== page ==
With the start of the school year on the way many teachers are preparing themselves to address the summer slide, the learning loss that students experience over the summer. While a little loss may be expected some groups of children are affected more than others.
Blazer and the Miami-Dade County school system conducted research that compared the summer slide across different demographics of children. They found that income level had a significant impact with children from low economic status experiencing significantly greater loss over the summer than children of middle and high economic status. With that information they looked for why?
Children from middle and high economic status families engage in more learning opportunities during the summer. Things like day camps, visits to museums and libraries, and family trips support the kids in continuing to learn over the summer. Kids who are from lower income environments do not often get these opportunities and may experience higher levels of boredom, inactivity, and isolation. However, programs that do things like provide books to children can help to reduce the summer slide.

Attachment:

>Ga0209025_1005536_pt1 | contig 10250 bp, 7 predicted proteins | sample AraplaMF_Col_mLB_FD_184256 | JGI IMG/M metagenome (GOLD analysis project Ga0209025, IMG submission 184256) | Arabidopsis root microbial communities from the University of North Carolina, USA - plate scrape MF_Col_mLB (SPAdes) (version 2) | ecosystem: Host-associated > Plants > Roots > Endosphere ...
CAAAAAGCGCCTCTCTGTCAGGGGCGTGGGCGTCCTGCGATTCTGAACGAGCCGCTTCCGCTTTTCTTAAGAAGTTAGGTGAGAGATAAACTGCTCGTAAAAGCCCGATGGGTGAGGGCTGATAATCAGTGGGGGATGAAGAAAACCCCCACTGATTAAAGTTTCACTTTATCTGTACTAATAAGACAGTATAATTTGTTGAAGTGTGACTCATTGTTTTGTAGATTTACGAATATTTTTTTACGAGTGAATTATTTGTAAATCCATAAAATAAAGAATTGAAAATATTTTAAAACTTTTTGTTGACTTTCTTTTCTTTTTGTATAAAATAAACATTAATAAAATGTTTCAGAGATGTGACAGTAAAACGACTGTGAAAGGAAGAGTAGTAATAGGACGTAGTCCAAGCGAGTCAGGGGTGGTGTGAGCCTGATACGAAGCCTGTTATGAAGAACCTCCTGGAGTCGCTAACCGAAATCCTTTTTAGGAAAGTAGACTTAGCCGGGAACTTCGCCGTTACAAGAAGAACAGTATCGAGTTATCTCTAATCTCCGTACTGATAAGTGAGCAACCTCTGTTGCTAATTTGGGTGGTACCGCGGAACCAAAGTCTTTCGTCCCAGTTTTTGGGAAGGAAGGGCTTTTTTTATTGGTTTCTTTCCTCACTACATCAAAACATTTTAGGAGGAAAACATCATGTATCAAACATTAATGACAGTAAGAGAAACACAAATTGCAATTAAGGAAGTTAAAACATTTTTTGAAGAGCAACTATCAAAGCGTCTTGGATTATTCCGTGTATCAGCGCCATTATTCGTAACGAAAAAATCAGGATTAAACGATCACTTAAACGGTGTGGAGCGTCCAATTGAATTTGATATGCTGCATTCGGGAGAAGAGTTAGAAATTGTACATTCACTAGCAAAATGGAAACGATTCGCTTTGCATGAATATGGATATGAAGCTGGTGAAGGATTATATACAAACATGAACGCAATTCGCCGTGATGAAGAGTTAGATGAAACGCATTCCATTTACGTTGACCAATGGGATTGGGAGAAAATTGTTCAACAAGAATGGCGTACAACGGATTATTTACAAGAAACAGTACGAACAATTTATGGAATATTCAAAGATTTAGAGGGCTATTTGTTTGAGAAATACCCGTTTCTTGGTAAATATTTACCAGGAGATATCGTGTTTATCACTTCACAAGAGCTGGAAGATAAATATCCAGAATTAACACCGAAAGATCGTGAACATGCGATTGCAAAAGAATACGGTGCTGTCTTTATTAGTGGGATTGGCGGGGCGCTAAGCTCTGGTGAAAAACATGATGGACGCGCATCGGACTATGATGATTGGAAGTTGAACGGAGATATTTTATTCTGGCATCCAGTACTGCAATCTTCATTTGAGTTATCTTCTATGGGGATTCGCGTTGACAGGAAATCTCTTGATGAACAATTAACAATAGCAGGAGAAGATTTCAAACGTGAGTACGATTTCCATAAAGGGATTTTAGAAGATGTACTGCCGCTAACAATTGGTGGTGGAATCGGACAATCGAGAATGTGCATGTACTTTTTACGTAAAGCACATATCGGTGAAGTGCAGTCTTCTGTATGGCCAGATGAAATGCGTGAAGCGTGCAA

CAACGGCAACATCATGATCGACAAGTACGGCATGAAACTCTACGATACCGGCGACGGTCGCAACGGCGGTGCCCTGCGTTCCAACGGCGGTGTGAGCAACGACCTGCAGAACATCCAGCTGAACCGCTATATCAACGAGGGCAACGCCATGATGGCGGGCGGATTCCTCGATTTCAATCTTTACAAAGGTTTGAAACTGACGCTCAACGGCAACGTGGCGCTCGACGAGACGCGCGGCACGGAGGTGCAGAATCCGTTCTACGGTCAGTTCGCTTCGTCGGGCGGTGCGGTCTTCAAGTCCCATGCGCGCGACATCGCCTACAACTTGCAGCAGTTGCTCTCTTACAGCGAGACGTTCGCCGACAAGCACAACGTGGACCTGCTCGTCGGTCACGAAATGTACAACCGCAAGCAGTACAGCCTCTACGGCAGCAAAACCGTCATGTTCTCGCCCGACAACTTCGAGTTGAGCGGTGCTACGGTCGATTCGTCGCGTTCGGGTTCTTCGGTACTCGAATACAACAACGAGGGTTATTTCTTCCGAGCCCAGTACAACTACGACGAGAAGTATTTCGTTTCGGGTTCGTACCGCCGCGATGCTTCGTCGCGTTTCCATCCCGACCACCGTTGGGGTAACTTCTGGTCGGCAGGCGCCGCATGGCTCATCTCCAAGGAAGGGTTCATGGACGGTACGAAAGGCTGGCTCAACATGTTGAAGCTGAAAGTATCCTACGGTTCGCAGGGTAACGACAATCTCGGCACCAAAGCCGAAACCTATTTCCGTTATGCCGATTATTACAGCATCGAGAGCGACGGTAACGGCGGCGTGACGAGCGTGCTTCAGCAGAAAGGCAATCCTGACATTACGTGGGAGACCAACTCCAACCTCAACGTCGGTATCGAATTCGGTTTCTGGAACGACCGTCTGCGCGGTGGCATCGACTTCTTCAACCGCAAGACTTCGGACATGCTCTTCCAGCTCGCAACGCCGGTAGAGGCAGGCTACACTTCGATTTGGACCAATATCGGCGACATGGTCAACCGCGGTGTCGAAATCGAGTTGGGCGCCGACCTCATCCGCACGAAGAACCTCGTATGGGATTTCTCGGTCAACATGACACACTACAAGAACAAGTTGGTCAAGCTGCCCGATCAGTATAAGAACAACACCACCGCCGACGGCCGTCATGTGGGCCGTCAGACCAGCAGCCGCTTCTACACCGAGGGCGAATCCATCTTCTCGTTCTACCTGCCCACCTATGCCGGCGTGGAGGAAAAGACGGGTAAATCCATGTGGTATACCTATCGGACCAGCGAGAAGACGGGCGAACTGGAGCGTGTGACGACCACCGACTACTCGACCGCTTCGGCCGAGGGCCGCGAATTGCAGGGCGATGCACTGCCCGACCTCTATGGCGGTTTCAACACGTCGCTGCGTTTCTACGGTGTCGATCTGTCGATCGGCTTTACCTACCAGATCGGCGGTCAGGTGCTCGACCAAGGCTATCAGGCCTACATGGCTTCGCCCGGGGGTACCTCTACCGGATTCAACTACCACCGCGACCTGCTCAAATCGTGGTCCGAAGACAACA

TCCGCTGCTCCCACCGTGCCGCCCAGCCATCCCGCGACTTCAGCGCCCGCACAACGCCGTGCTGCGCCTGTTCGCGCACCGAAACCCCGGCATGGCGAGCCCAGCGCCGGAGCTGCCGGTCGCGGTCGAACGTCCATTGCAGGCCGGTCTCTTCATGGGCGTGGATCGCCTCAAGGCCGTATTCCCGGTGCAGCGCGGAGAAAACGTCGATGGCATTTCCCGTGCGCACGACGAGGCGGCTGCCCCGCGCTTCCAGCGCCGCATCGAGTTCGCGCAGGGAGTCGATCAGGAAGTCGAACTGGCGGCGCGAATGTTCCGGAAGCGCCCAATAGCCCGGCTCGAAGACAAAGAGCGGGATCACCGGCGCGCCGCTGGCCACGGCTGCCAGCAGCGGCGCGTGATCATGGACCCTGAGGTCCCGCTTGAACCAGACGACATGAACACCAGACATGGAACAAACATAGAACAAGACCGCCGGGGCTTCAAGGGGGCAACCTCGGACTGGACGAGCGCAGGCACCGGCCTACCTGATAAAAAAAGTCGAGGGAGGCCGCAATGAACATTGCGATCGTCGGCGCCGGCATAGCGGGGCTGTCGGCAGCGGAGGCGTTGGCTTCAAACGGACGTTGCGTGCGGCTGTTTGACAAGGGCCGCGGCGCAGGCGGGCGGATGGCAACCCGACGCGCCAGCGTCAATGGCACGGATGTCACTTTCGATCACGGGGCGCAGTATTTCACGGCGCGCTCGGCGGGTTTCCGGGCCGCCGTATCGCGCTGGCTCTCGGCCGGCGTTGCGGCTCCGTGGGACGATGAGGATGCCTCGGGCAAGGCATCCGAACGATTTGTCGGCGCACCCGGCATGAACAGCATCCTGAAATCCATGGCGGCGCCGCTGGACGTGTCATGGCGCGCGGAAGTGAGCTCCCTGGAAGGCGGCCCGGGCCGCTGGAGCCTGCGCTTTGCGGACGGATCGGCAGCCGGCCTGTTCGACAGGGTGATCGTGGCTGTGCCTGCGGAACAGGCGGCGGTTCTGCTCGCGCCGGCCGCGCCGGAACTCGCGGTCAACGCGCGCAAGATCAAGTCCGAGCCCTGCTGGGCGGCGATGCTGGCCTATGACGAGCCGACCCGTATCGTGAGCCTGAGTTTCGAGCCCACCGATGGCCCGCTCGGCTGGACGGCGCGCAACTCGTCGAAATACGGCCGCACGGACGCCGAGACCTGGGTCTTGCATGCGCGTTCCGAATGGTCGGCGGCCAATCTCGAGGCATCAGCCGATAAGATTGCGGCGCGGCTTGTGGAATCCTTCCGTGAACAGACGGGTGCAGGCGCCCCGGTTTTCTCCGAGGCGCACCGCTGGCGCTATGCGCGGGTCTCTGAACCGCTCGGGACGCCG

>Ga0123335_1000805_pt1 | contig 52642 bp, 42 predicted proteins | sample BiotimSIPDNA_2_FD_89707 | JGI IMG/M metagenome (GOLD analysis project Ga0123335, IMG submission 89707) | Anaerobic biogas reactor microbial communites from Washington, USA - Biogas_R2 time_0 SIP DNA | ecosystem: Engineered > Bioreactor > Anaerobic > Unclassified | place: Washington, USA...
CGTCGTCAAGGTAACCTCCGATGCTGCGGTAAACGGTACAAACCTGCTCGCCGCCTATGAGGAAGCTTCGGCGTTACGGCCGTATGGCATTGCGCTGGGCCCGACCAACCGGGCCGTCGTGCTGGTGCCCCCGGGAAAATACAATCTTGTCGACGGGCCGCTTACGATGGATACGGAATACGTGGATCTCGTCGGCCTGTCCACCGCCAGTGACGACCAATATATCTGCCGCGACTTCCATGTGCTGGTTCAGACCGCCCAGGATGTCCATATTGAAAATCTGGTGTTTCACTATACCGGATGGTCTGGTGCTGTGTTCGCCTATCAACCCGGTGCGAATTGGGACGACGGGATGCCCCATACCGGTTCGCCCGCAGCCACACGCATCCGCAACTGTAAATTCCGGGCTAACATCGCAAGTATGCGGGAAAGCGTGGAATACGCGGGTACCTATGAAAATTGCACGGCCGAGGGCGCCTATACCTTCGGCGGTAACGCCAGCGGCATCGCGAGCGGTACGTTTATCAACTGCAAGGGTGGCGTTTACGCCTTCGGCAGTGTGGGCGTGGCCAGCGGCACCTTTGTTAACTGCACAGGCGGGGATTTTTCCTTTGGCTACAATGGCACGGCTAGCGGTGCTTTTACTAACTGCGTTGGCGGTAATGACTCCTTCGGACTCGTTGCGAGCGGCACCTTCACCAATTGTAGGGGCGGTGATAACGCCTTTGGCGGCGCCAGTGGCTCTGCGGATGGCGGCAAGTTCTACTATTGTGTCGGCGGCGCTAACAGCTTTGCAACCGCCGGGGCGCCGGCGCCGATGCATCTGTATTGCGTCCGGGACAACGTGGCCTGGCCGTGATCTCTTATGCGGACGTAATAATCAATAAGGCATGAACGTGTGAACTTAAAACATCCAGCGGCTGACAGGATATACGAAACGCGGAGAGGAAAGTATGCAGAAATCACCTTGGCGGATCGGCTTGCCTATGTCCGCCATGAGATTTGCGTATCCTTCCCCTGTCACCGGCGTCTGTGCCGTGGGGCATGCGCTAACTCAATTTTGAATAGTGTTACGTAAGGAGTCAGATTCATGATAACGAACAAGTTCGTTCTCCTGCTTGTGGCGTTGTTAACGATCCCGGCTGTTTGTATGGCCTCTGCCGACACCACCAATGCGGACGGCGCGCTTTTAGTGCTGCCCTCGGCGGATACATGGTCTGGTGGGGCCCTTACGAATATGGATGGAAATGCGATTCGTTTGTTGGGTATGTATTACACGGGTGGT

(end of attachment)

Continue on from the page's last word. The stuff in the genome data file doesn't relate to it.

This makes me wonder about adults. What happens when we, as adults, stop engaging in enriching activities? There are a range of studies about activities to reduce the progression of conditions like dementia but what about before we get to that point? The saying about busy people getting more done makes me wonder if thinking people can think more. By reading a book or going on a trip or even writing this blog, am I preventing my own summer slide?
I’m going to go read a book now.
Blazer, C. & Miami-Dade County Public Schools, Research Services. (2011). Summer learning loss: Why its effect is strongest among low-income students and how it can be combated. Information Capsule, 1011.
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